A different approach comes from MetaCommunications. MetaCommunications started offering its very flexible Virtual Ticket, a standalone project management application, in the late 1990’s. It created a virtual job ticket that would allow for a replacement of the existing paper-based job tickets and included the added value of automation of many scheduling and management tasks. Since then, MetaCommunications has added Digital Storage Manager, a DAM application; Approval Manager, a soft proofing application; and Job Manager, an estimating and cost accounting application. More recently, the company combined its standalone applications into Workgroups DaVinci, which offers a more complete project management and automation solution. It has been designed to allow flexibility in workflow design and integration.
While each of these systems offer the tools to build a workflow, these same tools can also help you build efficient or inefficient solutions. In the end, you still need to understand what you want to accomplish and find the most effective way to achieve it. These systems are only tools that can be used to ‘help’ you transform and automate your production workflows. Ultimately, you need an effective plan to start with, or you wind up automating an inefficient workflow and gaining very little. Ideally, working with experienced ‘change agents’ and taking cues from best of breed operations is the best way to proceed.
So what are you to do? You can continue to have multiple detached workflow silos, that cost more to operate and make it more difficult to train staff to manage, or you can implement alternatives that allow you to build custom bridges among all of your disparate workflows. As we discussed in the last article, many of the existing packaged workflows supplied with your equipment offer ways to bridge through the use of hot folders, but that is a fairly limited option. Some bridging can occur with the integration of compatible MIS/ERP systems, especially those with strong planning and scheduling functions, although getting this to work in a disparate process environment is no small challenge, if even possible.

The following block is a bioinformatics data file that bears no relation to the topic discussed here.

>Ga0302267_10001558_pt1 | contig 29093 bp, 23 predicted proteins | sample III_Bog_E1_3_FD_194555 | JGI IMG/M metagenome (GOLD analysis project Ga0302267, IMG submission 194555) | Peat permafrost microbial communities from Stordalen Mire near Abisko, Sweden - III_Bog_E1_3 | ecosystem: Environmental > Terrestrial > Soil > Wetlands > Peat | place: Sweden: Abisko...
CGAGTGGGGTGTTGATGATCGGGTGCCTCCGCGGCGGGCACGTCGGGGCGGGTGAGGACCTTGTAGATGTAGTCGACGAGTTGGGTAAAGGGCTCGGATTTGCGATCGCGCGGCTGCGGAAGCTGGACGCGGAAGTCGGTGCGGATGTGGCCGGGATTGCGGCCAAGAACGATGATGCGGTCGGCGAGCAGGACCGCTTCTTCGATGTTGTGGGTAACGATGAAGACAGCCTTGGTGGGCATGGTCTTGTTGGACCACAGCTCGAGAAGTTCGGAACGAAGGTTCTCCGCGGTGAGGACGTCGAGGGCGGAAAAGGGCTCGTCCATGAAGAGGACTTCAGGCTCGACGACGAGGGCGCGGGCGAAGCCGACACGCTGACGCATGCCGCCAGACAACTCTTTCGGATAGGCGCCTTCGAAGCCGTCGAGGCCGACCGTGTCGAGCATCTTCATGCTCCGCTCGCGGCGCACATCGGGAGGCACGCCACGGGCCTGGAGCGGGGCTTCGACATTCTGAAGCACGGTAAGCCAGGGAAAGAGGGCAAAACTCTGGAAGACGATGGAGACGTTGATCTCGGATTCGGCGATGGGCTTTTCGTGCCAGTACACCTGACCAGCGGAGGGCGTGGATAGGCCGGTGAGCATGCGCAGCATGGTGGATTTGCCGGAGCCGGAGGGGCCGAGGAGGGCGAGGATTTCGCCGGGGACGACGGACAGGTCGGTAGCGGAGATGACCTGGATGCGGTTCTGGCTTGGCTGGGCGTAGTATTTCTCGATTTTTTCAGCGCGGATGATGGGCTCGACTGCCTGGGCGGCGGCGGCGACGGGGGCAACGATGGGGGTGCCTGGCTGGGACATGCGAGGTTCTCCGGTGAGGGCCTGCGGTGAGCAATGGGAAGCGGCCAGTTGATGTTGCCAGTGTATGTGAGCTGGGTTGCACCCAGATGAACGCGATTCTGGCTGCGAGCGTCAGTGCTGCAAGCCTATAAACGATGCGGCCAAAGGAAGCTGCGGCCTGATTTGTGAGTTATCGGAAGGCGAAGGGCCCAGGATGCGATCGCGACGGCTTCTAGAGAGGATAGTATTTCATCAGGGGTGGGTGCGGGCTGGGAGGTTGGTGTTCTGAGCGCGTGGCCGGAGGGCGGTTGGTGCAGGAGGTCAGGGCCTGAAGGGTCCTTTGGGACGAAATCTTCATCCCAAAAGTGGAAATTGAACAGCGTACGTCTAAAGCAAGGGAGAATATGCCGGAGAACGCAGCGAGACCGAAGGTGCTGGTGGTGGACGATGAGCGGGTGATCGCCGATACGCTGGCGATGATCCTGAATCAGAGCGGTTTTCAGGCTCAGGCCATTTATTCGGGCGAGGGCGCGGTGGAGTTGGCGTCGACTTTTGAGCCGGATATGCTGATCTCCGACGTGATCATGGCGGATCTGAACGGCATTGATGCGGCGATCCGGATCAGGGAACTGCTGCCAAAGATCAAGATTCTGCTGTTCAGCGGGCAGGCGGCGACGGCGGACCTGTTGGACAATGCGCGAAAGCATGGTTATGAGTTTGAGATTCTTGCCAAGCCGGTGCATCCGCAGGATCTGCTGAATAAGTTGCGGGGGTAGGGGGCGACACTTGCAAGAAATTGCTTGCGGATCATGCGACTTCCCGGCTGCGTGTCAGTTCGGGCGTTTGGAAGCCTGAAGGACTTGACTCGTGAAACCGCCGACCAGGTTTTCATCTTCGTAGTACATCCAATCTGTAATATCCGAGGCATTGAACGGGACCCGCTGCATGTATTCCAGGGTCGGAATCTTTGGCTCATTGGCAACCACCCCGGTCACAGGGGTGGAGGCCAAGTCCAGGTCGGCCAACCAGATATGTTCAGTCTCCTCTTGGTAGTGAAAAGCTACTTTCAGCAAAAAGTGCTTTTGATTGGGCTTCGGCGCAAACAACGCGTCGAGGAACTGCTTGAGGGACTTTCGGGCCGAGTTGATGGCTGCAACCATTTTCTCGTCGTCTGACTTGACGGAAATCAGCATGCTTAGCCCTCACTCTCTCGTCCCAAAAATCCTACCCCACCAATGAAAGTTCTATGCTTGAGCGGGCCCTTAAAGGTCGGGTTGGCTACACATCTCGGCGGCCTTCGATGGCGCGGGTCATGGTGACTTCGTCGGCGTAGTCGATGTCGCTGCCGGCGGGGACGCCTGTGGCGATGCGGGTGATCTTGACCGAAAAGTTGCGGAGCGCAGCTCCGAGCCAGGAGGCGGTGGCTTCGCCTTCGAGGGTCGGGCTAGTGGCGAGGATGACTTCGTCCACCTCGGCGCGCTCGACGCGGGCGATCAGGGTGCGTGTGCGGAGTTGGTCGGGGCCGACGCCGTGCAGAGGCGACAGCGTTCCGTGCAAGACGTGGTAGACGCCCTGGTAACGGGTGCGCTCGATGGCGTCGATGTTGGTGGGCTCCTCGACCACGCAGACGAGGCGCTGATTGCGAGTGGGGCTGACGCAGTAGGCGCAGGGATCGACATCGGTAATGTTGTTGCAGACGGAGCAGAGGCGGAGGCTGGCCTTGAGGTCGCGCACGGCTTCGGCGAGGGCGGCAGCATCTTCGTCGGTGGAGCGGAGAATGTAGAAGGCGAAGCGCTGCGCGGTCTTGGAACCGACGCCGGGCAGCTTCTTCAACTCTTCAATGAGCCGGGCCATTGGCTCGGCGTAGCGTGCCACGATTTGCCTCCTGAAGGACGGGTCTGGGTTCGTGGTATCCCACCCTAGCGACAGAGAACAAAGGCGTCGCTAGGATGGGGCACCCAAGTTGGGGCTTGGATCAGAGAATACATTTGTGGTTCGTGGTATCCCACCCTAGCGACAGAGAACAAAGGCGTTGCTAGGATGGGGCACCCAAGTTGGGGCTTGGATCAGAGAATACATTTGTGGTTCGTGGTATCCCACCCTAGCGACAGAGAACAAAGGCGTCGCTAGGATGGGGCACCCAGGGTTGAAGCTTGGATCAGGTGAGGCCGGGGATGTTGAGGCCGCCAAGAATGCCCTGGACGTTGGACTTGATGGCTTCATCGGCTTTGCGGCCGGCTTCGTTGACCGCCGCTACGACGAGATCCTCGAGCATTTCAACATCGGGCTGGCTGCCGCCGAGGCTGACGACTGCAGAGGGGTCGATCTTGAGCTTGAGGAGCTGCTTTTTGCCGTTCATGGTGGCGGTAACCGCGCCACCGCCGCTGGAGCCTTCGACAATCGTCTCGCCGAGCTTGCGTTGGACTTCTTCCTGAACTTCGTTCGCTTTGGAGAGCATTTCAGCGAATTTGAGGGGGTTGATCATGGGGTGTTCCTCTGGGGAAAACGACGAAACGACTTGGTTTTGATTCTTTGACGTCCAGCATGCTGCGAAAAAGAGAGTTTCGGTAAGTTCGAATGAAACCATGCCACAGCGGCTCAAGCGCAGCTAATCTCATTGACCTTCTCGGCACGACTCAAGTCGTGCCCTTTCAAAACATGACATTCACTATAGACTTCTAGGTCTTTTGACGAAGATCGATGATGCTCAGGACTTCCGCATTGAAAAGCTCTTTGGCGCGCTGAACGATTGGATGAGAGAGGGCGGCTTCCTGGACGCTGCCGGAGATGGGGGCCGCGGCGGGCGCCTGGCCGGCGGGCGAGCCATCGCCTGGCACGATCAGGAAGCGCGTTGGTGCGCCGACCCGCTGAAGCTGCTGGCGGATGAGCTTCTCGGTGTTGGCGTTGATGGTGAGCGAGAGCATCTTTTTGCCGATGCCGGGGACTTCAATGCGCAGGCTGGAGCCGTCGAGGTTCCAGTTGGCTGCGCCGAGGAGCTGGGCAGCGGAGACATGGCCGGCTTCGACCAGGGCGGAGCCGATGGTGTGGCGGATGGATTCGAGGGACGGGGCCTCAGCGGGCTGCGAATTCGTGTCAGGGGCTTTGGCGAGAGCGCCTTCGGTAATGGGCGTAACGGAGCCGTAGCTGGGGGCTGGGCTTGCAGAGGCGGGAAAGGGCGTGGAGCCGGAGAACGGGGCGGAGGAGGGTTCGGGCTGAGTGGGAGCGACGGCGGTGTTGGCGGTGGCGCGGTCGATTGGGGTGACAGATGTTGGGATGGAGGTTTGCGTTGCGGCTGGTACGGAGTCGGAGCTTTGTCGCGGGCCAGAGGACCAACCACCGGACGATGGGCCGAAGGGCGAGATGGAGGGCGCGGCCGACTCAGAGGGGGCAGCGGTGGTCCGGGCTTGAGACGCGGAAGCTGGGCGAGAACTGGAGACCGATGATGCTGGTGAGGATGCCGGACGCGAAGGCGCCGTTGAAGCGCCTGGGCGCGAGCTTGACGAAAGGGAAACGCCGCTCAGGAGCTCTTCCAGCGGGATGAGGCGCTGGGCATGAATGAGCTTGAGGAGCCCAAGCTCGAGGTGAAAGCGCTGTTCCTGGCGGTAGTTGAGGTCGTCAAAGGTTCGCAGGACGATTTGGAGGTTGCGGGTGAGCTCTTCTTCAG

However, after many years of addressing process efficiency in plants around the globe, I believe that in the absence of a single all-encompassing workflow solution that can automate all of your disparate equipment and processes, the answer is that you need to find the best way to bridge the individual best-of-breed pieces into a more flexible and complete best-of-breed solution that specifically addresses your environment.
In the next article, we will look at some of the other workflow components that can add efficiency and added value to your production workflows, and talk about how you can begin to look at connecting them all together.
Remember, if you have any topics you think are important and would like us to cover during the balance of this series, please let us know!